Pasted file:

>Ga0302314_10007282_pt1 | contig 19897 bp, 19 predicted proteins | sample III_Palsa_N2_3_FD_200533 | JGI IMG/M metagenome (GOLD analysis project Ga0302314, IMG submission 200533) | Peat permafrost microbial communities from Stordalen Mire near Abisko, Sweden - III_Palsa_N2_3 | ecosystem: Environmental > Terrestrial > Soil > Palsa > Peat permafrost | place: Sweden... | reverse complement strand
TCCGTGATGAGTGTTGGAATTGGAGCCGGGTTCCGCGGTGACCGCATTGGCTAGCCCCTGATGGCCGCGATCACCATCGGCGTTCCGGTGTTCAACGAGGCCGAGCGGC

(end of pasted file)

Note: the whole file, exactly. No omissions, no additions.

>Ga0302314_10007282_pt1 | contig 19897 bp, 19 predicted proteins | sample III_Palsa_N2_3_FD_200533 | JGI IMG/M metagenome (GOLD analysis project Ga0302314, IMG submission 200533) | Peat permafrost microbial communities from Stordalen Mire near Abisko, Sweden - III_Palsa_N2_3 | ecosystem: Environmental > Terrestrial > Soil > Palsa > Peat permafrost | place: Sweden... | reverse complement strand
TCCGTGATGAGTGTTGGAATTGGAGCCGGGTTCCGCGGTGACCGCATTGGCTAGCCCCTGATGGCCGCGATCACCATCGGCGTTCCGGTGTTCAACGAGGCCGAGCGGC